How to Mitigate Risk in Your Business – and Your Financial Modelling
Effective financial modelling is a powerful tool to help quantify and understand the impact of risk.
Risk is not inherently bad – the danger is that it is mismanaged, misunderstood, or simply ‘missed’.
Areas of uncertainty – risk – vary from business to business, but typically include:
- Reserves of a resource or product
- Project life or product lifecycle
- Exchange rates
- Processing or manufacturing and costs
- Costs of marketing and distribution
- Capital Expenditure variations in both cost and timeframe.
So, how can business risk be incorporated into financial models?
3 Financial Modelling Methods for dealing with business risk
1. Sensitivity Analysis
Sensitivity analysis examines a range of scenarios. It typically focuses on one input and one output – incorporating ‘what if’ and ‘break-even’ analyses to determine the impact a variable has on the key output.
Sensitivity analysis helps manage risk by determining key drivers, exploring what happens if we’re wrong on one or more assumptions and determining a range of likely values.
2. Scenario Analysis
In contrast to sensitivity analysis of one input and one output, scenario analysis examines multiple inputs and outputs. It determines:
- The key outputs in different scenarios.
- How those key outputs are affected by changes to multiple inputs.
3. Monte Carlo Simulation
Monte Carlo analysis simulates the sources of uncertainty that affect inputs, and calculates their impact on likely outputs. It uses multiple sources of uncertainty, and estimates the range of variation in inputs to determine the likely range of key output values.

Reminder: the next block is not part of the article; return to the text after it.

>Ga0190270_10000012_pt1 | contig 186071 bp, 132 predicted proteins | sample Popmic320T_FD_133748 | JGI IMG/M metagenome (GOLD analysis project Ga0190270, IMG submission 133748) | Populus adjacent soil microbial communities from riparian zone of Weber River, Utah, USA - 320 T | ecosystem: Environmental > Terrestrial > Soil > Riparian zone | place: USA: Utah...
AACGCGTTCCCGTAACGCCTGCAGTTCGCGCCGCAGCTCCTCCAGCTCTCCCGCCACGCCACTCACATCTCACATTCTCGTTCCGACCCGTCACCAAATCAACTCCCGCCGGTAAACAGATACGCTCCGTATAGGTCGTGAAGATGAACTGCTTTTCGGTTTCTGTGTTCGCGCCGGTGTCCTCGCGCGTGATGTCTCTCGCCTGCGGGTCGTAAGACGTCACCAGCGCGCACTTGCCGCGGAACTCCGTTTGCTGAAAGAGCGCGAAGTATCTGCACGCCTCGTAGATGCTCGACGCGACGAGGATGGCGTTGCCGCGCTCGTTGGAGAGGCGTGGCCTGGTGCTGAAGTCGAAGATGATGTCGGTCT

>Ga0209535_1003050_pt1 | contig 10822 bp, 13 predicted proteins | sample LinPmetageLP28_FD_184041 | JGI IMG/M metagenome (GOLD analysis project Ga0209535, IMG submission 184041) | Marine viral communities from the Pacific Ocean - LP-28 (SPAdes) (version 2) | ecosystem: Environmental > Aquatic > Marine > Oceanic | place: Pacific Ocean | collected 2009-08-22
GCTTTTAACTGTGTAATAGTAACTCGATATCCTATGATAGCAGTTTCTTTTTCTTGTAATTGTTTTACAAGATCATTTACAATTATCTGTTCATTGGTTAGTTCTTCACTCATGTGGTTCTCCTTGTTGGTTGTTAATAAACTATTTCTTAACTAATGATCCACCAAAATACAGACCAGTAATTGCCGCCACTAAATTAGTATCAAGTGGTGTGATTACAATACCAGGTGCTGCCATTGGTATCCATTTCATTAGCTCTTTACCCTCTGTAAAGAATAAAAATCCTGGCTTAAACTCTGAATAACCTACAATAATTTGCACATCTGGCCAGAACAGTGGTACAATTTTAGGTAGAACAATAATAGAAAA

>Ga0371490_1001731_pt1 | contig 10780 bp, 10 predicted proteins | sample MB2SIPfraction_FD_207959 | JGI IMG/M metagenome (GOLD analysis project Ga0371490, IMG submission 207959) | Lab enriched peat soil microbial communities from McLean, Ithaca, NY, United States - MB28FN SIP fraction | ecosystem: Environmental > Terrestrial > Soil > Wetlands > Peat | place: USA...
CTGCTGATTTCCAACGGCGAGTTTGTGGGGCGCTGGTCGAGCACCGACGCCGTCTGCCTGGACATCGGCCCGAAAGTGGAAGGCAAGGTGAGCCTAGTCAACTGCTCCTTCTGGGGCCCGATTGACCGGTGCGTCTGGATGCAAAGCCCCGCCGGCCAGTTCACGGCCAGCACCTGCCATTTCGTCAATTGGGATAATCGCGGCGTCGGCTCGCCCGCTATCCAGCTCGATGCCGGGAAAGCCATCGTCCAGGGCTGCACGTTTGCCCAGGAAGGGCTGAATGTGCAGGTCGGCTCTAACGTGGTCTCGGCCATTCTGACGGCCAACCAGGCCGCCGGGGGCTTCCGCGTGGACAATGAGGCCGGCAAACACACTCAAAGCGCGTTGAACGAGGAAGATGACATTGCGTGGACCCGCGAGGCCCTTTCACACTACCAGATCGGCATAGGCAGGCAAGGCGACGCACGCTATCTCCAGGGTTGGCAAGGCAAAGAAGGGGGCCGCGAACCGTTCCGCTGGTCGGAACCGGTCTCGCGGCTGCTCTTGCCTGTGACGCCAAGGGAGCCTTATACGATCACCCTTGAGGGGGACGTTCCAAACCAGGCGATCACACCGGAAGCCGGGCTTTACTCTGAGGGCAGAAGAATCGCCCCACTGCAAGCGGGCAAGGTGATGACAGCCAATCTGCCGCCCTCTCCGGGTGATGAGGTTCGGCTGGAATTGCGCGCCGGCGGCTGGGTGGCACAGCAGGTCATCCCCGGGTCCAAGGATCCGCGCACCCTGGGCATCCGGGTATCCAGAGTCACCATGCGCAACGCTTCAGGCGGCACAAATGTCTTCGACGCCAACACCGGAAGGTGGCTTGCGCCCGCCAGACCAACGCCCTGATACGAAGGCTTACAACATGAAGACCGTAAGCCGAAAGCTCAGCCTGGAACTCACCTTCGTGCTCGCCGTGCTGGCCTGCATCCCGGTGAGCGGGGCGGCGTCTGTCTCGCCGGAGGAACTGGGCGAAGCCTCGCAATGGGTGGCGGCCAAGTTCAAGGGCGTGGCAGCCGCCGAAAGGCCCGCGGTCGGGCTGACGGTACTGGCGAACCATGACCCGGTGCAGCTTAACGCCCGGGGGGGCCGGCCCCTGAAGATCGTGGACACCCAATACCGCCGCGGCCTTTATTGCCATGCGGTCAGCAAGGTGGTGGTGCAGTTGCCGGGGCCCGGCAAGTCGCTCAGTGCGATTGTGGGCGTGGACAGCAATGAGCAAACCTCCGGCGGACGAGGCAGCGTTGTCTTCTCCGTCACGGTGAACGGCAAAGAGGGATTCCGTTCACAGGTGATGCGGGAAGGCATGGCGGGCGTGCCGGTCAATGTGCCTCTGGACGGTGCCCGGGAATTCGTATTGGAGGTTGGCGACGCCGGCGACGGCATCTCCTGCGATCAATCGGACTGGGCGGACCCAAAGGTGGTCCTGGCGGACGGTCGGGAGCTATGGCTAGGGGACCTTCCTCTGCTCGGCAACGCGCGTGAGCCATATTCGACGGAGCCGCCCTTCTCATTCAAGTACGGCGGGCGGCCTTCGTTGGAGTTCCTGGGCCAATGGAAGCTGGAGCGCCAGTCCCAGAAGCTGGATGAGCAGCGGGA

Sensitivity, Scenario and Monte Carlo analyses are all powerful tools that can be invaluable in helping you understand, manage and mitigate risk in your business.
These are the primary methods used to incorporate business risk into financial models.
But what about the risks associated with the financial modelling process itself?
Eliminating financial modelling risk
A July 2013 report by UK-based financial modeling company F1F9 suggested that 88% of spreadsheets contained errors – and 50% of those used by large companies have material defects.
Therefore, if you’re serious about effectively managing risk in your organisation it’s also critical that you eliminate any risk within your financial models.
6 signs that your financial model needs auditing:
- The model or its results are complex
- The model has been designed, used or modified by more than one person
- The model or its results are used by senior management
- The model and/or its results have significant financial and business implications
- The model and/or its results are released externally
- The model is used for legal or tax compliance purposes.
If you don’t have the auditing capabilities in-house, consider hiring an experienced, independent financial modelling specialist, to ensure your financial models are accurate.
Jeff Robson is the Principal and Founding Director of Access Analytic, a consultancy specialising in financial modelling, forecasting, valuation, model auditing and management reporting.